One major problem with the archaeological evidence that Pinker fails to consider is whether violence varied very greatly with different ecological and social contexts. As a result, even if the evidence were to support a high level of violence in early periods, this on its own would not support his case for the causes of a decrease in violence in modernity, as he seems to think it does. Nonetheless, his ‘data’ are compromised by his ‘illiteracy when it comes to reading and understanding the prehistoric record’ (p.118).

Colonialist evidence and outlook

His discussion of non-state societies generally is further undermined by his dependence on figures from the nineteenth and twentieth centuries which ‘all represent societies profoundly affected by contacts with state societies’ (p.44). He consistently breaks the well understood rule that you cannot assume present-day hunter-gatherer groups to represent the reality of such societies in pre-history. All of those known today have suffered the impact of colonialism one way or another, and their levels of violence represent precisely the effect modern Europe, its trade and its ideologies, has had on the world. However, Pinker represents exactly that tradition of liberal imperialism which saw itself as bringing civilisation to its inferiors. In consequence, he is uncritical about his sources that attribute cultures of atrocity to others, while consistently minimising and downplaying the violence perpetrated by modern Western civilisation.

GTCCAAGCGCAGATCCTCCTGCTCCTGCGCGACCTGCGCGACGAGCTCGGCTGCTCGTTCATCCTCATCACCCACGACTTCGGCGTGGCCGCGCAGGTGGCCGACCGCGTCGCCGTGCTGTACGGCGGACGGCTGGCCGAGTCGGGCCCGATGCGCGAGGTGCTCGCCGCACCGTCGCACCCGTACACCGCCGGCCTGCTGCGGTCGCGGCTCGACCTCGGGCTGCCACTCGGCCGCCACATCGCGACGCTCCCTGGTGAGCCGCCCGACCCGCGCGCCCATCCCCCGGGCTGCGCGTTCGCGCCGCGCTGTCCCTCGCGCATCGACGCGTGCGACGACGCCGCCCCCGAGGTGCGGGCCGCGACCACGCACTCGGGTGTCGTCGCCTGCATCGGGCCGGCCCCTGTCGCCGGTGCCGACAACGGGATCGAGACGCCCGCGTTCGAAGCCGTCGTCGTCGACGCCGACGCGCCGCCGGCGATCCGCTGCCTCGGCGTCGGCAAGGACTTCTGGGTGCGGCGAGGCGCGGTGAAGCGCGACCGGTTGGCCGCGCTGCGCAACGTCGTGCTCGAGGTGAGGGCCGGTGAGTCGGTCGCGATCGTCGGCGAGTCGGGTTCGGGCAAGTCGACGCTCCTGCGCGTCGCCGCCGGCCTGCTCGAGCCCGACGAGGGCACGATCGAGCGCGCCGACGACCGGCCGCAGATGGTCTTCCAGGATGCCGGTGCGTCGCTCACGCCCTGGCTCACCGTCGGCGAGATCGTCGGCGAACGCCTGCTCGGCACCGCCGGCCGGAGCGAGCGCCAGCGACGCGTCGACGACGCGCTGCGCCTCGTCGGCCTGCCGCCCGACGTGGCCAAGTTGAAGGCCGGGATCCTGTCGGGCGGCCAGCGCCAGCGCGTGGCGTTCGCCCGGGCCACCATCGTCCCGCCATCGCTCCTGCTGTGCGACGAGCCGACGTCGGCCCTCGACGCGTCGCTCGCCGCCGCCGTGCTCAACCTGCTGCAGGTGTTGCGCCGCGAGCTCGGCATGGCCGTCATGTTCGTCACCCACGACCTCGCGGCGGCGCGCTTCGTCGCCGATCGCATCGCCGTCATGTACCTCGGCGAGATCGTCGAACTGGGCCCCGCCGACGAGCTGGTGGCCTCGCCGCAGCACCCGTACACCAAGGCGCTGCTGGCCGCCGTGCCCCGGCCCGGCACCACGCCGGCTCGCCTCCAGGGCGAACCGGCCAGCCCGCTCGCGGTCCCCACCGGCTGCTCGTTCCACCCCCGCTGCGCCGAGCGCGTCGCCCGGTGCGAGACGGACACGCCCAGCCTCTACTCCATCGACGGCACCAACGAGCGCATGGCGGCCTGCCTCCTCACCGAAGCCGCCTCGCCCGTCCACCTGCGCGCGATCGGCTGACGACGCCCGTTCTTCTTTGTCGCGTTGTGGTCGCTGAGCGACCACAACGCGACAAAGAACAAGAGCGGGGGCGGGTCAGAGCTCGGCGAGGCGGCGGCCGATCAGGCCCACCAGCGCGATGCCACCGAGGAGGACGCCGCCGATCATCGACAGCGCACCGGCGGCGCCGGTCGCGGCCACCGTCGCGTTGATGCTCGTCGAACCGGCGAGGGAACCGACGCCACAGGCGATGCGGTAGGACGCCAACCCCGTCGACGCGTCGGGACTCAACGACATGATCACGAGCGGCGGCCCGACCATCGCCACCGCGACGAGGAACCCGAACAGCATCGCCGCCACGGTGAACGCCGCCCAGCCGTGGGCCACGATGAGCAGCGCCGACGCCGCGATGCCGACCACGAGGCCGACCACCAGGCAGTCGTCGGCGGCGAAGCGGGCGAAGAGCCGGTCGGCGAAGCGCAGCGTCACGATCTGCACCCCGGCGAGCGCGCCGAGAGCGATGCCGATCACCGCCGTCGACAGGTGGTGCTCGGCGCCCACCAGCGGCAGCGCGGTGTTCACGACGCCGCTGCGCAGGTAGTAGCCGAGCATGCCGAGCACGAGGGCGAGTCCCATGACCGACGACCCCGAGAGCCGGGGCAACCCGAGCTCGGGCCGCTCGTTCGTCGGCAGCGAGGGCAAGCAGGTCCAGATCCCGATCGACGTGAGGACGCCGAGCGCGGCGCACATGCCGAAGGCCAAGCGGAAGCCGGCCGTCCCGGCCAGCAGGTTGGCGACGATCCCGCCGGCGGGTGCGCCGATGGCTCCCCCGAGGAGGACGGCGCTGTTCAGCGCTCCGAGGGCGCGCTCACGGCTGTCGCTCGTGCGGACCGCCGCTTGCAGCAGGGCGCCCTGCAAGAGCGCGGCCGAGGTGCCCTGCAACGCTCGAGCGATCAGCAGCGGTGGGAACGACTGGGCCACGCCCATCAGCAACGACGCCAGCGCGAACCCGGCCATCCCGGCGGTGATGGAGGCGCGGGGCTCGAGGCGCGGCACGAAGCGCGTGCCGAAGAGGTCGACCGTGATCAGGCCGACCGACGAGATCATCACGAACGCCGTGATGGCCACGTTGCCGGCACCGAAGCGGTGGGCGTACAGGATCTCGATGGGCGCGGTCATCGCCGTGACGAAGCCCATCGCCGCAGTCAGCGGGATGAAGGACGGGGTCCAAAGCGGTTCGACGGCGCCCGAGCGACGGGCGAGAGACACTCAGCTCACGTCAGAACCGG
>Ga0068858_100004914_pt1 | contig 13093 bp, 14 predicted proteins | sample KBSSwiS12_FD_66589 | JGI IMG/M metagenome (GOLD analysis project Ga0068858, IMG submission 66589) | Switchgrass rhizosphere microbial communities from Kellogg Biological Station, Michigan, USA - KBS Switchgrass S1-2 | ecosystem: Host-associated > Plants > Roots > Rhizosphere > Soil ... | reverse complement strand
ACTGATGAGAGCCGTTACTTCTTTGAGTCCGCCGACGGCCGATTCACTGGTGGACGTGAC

This attitude is thrown backward into the European past, as well, as can be seen in his portrayal of medieval Europe, which was little more than an age of sadism in his depiction. Of course, there was plenty of violence in the period, but medieval people were as concerned about such things as anyone else. Pinker, however, has no grasp of the difficulties of assembling statistics from the available medieval sources, which tended to exaggerate numbers to unfeasible levels, particularly in such shocking contexts as mass violence. Even where court records provide some apparently more concrete data, Pinker is just unaware of the pitfalls, and the extensive methodological debates within the field (p.130).

Pinker’s understanding of medieval history is, at best, drawn from a very old historiographical model where it was a time of relentless tyranny based on crazed superstition. This is a caricature which once had some historical relevance, in the time of bourgeois revolution against the early modern absolutist state. Yet, this lazy impression betrays his own argument. He relies on the idea that more complex societies, those with coercive states, reduce the prevalence of violence. In the case of the European Middle Ages, the reverse is far more likely to be the case. The hideous tortures and executions, of which he makes so much, are precisely the product of kings attempting to build states with a monopoly of violence. Violence was being perpetuated by the pretension to Leviathan, not being reduced by it.